From mine worker to Instagram influencer
WHEN she's not working on the mines as an electrician, Yeppoon fashion blogger Mikaela Richter is updating her Youtube and Instagram accounts to her almost 12 thousand followers.
Despite not considering herself an 'influencer', Ms Richter ticks all of the boxes and following Instagram's changes to the likes system she gave her two cents on the issues between shifts on site.
As of last Thursday, all Australian users of the platform are no longer able to see the number of likes on other user's posts.
Many in the Australian influencer community have since come out to say the changes may affect their online trade.
But Ms Richter was not too worried.
"I don't believe it takes the motivation out of posting," she said.
"I will always post pictures each day because I do want to grow more of a following."
She joined the blogging realm to hone her fashion and make-up skills by learning from other bloggers on Youtube.
But before too long, it became her that others would seek out for fashion advice.
"I would watch hours and hours of make-up tutorials and vlogs. As I got older my make-up skills improved and my friends encouraged me to start my own YouTube channel which I have done," she said.
Mr Richter had identified a gap in the online market, and it was a lack of a local face online that inspired her to sign up.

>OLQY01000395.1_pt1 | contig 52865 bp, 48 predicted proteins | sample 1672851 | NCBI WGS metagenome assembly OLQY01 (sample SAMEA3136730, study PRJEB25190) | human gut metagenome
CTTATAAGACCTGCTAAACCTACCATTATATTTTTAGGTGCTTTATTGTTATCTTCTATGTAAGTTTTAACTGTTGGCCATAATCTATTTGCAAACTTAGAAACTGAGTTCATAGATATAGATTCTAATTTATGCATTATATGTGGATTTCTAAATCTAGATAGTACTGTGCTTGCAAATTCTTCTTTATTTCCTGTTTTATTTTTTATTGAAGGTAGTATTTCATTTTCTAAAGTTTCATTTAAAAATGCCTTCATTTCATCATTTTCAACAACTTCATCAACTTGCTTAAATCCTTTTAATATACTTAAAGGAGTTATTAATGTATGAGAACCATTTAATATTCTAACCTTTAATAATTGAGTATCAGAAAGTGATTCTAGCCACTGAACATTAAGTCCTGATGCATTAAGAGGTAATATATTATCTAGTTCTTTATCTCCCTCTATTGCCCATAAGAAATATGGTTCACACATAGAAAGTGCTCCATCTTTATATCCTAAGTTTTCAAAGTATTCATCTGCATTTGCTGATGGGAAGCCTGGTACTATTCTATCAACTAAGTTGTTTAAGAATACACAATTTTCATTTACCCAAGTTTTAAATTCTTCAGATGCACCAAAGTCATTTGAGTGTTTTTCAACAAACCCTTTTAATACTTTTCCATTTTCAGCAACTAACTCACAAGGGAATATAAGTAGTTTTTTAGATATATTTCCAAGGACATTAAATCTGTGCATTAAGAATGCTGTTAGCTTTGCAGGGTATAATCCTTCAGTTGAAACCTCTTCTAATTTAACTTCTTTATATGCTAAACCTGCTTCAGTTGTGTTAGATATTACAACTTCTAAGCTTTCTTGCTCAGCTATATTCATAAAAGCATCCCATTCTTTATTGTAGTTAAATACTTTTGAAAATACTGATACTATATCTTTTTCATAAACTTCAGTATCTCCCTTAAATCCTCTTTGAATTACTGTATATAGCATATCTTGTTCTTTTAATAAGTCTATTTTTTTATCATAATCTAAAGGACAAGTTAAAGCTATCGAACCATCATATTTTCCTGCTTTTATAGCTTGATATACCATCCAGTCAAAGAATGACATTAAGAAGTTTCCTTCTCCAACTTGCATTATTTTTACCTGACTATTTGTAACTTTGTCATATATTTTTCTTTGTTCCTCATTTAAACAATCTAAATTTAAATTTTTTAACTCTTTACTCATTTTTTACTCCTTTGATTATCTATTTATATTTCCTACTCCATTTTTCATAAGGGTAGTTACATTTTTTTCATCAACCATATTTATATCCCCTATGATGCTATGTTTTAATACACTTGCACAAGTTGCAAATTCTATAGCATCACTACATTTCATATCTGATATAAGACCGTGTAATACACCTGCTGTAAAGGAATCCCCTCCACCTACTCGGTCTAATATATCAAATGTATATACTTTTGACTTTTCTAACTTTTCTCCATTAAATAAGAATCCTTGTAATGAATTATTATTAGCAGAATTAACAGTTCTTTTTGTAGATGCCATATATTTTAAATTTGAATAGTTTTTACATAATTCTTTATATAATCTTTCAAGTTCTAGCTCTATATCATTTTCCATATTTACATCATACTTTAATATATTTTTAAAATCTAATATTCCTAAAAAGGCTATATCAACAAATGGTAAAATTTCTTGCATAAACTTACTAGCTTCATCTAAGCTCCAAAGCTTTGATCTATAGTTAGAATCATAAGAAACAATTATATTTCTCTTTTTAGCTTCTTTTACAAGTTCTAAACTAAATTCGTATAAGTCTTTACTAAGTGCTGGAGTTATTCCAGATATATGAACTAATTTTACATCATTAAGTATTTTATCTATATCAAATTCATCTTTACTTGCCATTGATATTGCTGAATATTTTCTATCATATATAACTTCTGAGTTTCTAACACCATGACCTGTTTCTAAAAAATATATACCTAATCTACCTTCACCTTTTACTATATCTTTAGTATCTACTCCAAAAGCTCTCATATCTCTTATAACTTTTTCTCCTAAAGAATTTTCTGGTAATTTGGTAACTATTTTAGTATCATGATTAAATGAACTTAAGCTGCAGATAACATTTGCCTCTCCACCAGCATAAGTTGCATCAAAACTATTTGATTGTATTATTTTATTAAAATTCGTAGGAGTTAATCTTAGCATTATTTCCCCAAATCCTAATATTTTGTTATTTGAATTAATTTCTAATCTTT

"Not many people from Rockhampton or Yeppoon do YouTube so I think that's how I grew my following because it was someone local," she said.
"I mainly offer beauty related things and fashion advise, however a lot of people like watching my raw, day in the life kind of vlogs.
"I just like to review and test out products for people to decide whether they would be interested in those items."
The way many influencers make a profit in the industry is through the endorsement of brands or products and through sponsorships.
Ms Richter said unlike others, she is honest and open with her reviews and will not endorse products she does not believe in.
"I have had amazing opportunities to work with brands to review their products, and the perks are that you get the product free.
"I am truthful about my reviews and I don't want to give my following false advise," she said.
"There are times that I have had to turn down brands because I don't believe in their product."
Perhaps a lonely voice in the trade, she believed the changes to Instagram were a "good thing".
"To be honest, I've never looked at anyone's likes," she said.
"I was someone that would look at someone's feed and if I liked what they posted I would follow them.
"Someone with a creative feed is more important than the amount of likes they get."
Other concerns that had arisen recently that brands and sponsors would no longer be able to assess the viability of who they choose to endorse their products without having access to 'likes' figures.
Ms Richter believed stakeholders would resort to other quantifiable online interactions when deciding who to endorse their brand.
"I have always believed that stakeholders looked at peoples following more than likes," Ms Richter said.
"If someone has a great following, brands will still offer them sponsors because of the amount of people the influencer will reach with their trust.
"I think it's a great idea, but also a not so great idea.
"I feel like now people will be worried about how many comments they get on a photo or it will draw more attention to the amount of followers they have."